Blue Sky Black Death + USF (Click to Enter)
Blue Sky Black Death + USF
$10 adv / $12 doshttp://www.youtube.com/watch?v=SQEGNiRqwZ8
“Blue Sky Black Death (abbreviated BSBD) is a production duo based in Seattle,Washington. The duo consists of Kingston (full name Kingston Maguire) and Young God (real name Ian Taggart). They are known principally for their hip hop and instrumentalmusic, made with a mix of live instrumentation and sampling. Their name is “a skydiving phrase alluding to beauty and death”.
Kingston and Young God met and began collaborating on music in 2003. Young God, working under the name Rev.Left, began creating beats to rap over, but abandoned rapping and started producing exclusively around 2000. Kingston, working under the name Orphan, began his solo producing career collaborating with rapper Noah23 and thePlague Language collective (to which Young God also contributed production). Kingston produced the entirety of Noah23’s 1999 debut album Cytoplasm Pixel, and the two collaborated closely until 2004’s Jupiter Sajitarius, after which they parted ways. That same year Kingston worked on projects for Virtuoso’s Omnipotent Records. He contributed a number of tracks to Jus Allah’s scheduled Omnipotent debut All Fates Have Changed, but the album was shelved. The tracks “Vengeance” and “Drill Sergeant” were later released on BSBD’s Dirtnap mixtape, and a number of other beats recorded for the album were bootlegged on The Devil’z Rejects album Necronomicon. One Kingston beat (“Supreme (Black God’s Remix)”) was included on the Babygrande Records release of All Fates Have Changed in 2005.”
FENCES + William Elliot Whitmore
“Christopher Mansfield is Fences. Don’t let the brevity of that sentence deceive you; it contains universes.
Fences is not merely the recording alias of the Seattle songwriter. It is the distillation of Mansfield’s entire aesthetic. “I’ve tried to take everything in the world that I love, and turn it into this thing that’s Fences,” says the straightforward 27-year-old. Fences starts with Mansfield’s life experience to date, and ends… well, when he says so. Hopefully not for a long time. Because right now, Fences is just coming into its own, with the release of a stunning debut album, entitled, naturally, Fences.
Fences is the culmination of Mansfield’s songwriting to date, stretching back to the project’s inception in the Boston area circa 2004, and continuing right up to songs written shortly before recording. “Hands,” carried by hypnotic finger picking and a gauzy vocal performance, is among the oldest selections in Mansfield’s catalog, while “From Russia With…” and “Sadie”—a standout that stakes out the treacherous terrain between emo and Americana with quiet confidence—are newly minted. Longtime fans will find polished renditions of concert favorites “The Same Tattoos” and the musical dialogue “My Girl The Horse,” the latter’s haunting refrain “neither one of us will make it down this hill alive” lingering long after the fade. Mansfield jokes that he traffics in “wussy pop music,” and his full-band live performances are more upbeat than novices might anticipate, but as Fences attests, beneath his sing-along hooks and charismatic performances are songs with a steel core.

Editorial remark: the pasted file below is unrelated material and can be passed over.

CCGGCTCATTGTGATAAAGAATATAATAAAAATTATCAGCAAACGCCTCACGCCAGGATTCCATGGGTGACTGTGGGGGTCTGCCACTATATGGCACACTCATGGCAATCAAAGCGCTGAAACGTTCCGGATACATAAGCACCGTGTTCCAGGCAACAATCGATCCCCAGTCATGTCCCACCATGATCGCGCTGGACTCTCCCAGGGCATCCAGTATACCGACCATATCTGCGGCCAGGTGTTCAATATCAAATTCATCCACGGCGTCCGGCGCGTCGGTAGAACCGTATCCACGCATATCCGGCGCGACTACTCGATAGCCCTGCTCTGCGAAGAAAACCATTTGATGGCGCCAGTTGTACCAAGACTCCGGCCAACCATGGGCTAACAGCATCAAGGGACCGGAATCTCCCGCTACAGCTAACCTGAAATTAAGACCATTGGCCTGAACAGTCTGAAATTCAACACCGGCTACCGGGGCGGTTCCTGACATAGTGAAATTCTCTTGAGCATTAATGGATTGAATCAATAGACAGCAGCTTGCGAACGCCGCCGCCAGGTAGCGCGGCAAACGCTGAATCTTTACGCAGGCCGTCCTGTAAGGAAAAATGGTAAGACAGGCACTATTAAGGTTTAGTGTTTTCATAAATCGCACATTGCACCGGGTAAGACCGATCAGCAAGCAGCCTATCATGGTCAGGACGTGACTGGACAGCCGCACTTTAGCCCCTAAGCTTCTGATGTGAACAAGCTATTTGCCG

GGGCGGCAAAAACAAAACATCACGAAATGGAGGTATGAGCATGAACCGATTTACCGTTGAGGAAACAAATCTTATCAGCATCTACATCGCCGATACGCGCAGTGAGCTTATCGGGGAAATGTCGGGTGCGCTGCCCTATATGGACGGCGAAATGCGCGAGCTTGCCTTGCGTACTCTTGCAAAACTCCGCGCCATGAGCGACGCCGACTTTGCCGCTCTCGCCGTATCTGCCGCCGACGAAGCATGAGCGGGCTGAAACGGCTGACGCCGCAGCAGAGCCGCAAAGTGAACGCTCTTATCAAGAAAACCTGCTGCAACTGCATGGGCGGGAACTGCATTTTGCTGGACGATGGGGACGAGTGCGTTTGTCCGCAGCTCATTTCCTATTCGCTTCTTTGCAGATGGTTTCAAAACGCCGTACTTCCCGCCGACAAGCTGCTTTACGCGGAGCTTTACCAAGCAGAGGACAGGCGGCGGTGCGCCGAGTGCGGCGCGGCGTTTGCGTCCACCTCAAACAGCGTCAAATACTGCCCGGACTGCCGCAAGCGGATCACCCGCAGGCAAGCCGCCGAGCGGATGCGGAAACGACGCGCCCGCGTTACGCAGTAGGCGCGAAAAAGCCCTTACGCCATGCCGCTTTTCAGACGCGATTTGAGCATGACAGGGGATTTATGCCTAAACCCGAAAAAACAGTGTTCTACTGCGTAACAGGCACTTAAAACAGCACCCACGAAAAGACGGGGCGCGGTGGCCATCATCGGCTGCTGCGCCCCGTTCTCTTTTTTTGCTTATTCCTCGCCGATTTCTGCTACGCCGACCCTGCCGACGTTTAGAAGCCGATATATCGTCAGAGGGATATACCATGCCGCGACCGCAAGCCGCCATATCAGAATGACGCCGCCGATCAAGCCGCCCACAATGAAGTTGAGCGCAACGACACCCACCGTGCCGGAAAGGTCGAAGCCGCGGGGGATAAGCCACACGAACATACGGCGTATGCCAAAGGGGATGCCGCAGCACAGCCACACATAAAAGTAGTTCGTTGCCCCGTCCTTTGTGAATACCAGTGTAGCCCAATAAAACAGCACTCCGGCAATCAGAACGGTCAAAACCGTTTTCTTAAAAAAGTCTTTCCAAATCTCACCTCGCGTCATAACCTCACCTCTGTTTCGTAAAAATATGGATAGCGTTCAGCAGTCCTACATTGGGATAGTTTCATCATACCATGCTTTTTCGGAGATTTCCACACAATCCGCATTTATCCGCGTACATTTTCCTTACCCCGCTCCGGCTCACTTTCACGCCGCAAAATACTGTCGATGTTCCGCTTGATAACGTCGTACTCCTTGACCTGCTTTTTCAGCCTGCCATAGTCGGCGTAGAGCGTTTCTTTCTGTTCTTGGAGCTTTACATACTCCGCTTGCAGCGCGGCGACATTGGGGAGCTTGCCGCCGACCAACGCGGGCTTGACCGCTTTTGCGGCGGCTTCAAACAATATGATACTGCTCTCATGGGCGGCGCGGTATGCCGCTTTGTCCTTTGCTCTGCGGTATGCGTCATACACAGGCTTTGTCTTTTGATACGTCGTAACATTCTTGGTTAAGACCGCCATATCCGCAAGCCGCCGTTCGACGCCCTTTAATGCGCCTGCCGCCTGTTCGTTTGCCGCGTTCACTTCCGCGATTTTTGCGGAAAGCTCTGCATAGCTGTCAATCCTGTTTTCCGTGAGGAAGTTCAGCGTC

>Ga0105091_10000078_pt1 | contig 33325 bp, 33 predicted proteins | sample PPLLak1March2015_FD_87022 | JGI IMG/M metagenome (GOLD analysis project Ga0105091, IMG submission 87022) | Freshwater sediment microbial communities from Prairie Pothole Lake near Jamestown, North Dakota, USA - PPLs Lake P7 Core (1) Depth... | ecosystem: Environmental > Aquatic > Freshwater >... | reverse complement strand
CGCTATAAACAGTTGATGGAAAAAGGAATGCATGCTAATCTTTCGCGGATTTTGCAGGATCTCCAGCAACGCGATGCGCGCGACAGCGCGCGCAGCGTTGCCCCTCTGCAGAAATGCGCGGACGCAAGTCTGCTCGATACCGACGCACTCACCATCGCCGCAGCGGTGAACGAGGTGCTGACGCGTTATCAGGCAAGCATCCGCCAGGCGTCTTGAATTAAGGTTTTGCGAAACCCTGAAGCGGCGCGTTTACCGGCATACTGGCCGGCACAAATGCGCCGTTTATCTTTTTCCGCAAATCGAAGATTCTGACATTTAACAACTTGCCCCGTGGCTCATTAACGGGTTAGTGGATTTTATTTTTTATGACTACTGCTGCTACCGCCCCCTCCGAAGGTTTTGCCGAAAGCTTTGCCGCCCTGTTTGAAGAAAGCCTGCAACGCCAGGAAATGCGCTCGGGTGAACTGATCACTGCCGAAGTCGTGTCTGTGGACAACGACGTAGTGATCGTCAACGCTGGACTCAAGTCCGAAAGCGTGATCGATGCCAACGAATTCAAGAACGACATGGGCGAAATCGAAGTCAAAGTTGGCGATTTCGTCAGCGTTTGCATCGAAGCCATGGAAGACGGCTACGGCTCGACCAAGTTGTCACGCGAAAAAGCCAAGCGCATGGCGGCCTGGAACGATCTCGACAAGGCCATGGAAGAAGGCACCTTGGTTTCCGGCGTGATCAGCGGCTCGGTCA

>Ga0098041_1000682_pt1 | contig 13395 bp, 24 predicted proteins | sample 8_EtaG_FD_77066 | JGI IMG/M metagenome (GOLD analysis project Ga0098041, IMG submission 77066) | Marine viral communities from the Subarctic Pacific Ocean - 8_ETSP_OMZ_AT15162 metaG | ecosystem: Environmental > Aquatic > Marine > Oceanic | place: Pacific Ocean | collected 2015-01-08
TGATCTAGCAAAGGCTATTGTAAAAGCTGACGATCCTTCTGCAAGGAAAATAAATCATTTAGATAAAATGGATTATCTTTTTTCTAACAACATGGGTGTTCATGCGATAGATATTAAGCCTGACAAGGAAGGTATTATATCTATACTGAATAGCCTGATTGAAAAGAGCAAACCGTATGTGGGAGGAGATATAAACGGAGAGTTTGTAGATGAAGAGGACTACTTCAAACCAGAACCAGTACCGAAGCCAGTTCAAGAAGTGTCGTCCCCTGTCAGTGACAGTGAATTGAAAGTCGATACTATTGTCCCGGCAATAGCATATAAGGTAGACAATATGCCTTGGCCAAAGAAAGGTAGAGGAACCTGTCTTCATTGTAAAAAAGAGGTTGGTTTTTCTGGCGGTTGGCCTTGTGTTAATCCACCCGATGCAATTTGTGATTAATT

The ten-song set was co-produced by Sara Quin of Tegan & Sara, who Mansfield credits not only with helping him sculpt the most fully realized expression of his music to date, but also giving him impetus to forge ahead before they’d ever collaborated artistically. “I was just working as a breakfast cook, spending my money at the bar, and playing songs with my friends in my kitchen. It was no big deal. And then when she contacted me, I remember thinking, Whoa! My life might be a little different from now on.” Not to exaggerate the impact of her interest—this isn’t The Blind Side, folks—but encouragement from an established recording artist went a long way towards making Mansfield take his music more seriously.
“Everything that Chris writes, melodically and lyrically, has that rare balance of patience and urgency that I love in honest, haunting pop songs,” says Quin. And she did her homework before arriving at that laudatory conclusion. Prior to recording Fences, Quin requested that Mansfield send her everything he’d written to date. From those forty selections, they winnowed the choices down. “Both of us wanted to capture the most potent Fences, the thing that sums it up as a whole, song-wise—especially since this was a debut.”
Fences summarizes Mansfield’s music in succinct, compelling fashion—no simple feat, considering that his sound doesn’t fit neatly in any single box. He speaks with audible affection of ’80s innovators like the Cure, Kate Bush, and Morrissey, icons who created a consummate, all-encompassing aesthetic, just as he aspires to do with Fences. A close listen to the rhythm tracks on several cuts also underscores Mansfield’s love of down-tempo classic country. An anthology of Johnny Cash’s Sun Records sides was one of his constant soundtracks while working as a dishwasher. “The tempo of that material just has a unrelenting drive,” he reflects. “It carries the lyrics from start to finish before you even realize what has been said.”